INDONESIA - Developing countries across Asia would not have a functioning dairy sector without women playing a pivotal farm management role.
Numerous reports from the World Food and Agriculture Organisation (FAO) in recent years have highlighted the importance of women in managing the milk herd and marketing the end product.
An FAO report into Pakistan’s dairy sector noted women as “responsible for most activities relating to animal management”.
However, FAO has noted that, as milk production becomes increasingly important to household income, the burden of responsibility placed on women wanes.
Despite this, the role of women is noteworthy, particularly so in Muslim countries, such as Indonesia and Pakistan, according to dairy nutritionist Dr John Moran of Profitable Dairy Systems.
Dr Moran works with the FAO across the South East Asian region, recently focussing on Thailand, Myanmar and Bangladesh.
He told TheDairySite that a lack of grazing in the region means men spend most of the day collecting forage from roadsides and paddy fields.
“Women milk cows, feed calves and deliver milk – women are very important in dairying across Asia,” said Dr Moran. “Even in Muslim countries where women are kept down, they are the backbone of the industry.”
Production in these areas is characterised by small-holder and subsistence farming. There are big global dairies present as well as smaller local firms.
Dr Moran notes that there are increasing numbers of larger farms being developed to supplement small holder production.
“Indonesia has 100,000 dairy farmers but farms are typically between two and five milking cows,” he added. “Farmers are responsible for taking milk to collection centres. Nestle is very big and there are also local companies, for example Indomilk.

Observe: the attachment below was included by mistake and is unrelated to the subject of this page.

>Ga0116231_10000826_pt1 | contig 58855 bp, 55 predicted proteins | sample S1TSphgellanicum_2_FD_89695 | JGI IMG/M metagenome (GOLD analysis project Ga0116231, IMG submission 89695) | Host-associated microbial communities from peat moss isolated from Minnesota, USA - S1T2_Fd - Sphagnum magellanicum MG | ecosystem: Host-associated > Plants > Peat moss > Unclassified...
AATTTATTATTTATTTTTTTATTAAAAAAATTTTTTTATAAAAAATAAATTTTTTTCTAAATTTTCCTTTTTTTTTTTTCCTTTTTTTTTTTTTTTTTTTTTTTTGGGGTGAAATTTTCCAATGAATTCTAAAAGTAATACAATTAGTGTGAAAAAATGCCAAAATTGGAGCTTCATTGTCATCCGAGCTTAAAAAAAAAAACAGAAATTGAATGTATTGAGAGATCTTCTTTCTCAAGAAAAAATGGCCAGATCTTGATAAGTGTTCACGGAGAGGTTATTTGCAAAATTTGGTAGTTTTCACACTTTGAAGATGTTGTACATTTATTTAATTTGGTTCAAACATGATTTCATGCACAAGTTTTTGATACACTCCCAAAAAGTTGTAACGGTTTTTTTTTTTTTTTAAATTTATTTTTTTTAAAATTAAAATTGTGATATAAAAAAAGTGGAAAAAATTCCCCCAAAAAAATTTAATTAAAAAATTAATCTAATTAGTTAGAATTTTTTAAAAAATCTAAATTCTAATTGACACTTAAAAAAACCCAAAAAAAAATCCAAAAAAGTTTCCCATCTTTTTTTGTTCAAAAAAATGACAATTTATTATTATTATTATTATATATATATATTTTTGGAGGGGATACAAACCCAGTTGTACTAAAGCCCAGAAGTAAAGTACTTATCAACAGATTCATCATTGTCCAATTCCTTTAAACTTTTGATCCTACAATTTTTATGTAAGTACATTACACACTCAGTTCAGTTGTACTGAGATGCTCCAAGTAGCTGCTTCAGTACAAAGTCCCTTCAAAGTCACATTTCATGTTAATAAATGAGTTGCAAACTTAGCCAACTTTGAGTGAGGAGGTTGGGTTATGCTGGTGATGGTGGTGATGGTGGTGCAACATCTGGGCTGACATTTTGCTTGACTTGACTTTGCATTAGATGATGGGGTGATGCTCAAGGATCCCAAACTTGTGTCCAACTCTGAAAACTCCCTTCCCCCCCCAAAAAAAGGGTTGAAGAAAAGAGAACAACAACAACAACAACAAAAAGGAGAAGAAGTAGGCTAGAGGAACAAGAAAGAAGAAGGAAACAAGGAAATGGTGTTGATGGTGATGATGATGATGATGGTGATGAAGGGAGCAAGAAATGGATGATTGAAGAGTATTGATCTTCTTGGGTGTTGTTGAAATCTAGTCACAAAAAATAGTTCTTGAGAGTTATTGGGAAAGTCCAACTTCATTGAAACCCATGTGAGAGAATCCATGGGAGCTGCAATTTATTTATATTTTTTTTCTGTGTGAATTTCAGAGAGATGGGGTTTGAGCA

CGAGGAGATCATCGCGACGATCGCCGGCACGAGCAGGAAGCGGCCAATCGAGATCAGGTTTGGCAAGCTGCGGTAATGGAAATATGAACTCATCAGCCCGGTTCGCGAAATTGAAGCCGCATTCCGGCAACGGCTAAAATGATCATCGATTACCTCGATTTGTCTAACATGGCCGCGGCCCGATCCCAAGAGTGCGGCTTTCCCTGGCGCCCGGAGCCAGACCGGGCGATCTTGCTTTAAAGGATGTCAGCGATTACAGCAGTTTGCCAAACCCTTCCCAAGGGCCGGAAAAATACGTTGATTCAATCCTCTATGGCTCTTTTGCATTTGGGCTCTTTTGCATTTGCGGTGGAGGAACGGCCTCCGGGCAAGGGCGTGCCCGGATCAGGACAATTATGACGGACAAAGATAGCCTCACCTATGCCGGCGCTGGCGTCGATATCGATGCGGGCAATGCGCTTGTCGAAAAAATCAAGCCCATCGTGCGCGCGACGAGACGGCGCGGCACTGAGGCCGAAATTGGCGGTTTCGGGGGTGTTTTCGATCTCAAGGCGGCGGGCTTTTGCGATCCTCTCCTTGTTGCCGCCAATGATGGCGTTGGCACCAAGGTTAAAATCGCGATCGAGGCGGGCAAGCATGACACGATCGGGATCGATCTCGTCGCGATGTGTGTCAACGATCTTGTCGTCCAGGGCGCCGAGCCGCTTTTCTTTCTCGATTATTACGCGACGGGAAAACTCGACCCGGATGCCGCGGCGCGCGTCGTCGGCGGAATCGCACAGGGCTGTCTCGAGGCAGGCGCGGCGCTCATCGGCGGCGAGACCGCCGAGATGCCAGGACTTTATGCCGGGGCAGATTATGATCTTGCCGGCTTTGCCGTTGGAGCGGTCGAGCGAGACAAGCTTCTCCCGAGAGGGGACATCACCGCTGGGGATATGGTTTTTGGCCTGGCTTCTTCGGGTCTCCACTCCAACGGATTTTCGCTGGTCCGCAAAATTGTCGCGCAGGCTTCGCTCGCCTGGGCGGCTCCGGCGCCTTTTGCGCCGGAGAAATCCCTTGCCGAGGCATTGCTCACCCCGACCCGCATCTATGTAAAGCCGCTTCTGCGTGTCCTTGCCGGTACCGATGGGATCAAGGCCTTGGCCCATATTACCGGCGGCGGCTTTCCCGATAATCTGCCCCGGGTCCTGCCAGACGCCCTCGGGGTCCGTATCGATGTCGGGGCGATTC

“Despite the fact that women play such an essential role in small holder dairying, it is often very hard to get them to come along to capacity building programmes that I run in Indonesia, Malaysia, Vietnam, Pakistan and Thailand.
“The best way to get them along is to run "women only" programmes.
“Unlike the men, they often turn up in their "Sunday best" clothes, with their own note books ready to jot down the facts, and they don't require a "cigarette break" every hour or so – they’re very keen to learn something new.”
In Europe, the inequality of women in rural areas has also attracted debate. A European Commission report in 2012 pointed to huge country to country variation in the number of women with agricultural jobs.
Romania had the highest number of female employees in agriculture at over one third of the work force. At the other end of the scale were Belgium, Denmark, Malta, Sweden and the UK, all below one per cent.
Recently, the UK dairy industry added to a growing network of gender focused farming groups with the recent launch of Women in Dairy, a knowledge transfer and national networking organisation.
The initiative joins groups such as Women in Dairy Australia and the Dairy Women’s Network in New Zealand, both designed to recognise the importance of women and nurture their role in dairy farming.
Photo courtesy of Dr Moran, Profitable Dairy Systems